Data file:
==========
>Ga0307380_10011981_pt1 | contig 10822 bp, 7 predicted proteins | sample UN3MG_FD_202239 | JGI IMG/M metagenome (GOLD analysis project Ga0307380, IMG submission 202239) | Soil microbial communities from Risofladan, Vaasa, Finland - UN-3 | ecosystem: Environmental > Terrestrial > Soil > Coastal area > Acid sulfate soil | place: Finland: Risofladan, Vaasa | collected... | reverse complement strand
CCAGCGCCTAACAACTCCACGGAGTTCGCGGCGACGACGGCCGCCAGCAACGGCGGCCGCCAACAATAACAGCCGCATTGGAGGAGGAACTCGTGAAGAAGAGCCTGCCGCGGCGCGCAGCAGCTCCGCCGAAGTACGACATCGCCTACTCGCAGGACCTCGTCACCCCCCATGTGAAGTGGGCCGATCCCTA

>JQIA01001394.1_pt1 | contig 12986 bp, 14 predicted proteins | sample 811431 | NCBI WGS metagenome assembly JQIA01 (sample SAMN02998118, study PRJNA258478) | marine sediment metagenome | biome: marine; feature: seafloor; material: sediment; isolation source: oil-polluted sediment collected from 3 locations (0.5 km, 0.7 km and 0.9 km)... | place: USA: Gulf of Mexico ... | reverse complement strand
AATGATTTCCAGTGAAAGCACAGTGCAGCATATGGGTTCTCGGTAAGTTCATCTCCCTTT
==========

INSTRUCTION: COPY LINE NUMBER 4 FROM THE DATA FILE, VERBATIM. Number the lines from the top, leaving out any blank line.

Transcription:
AATGATTTCCAGTGAAAGCACAGTGCAGCATATGGGTTCTCGGTAAGTTCATCTCCCTTT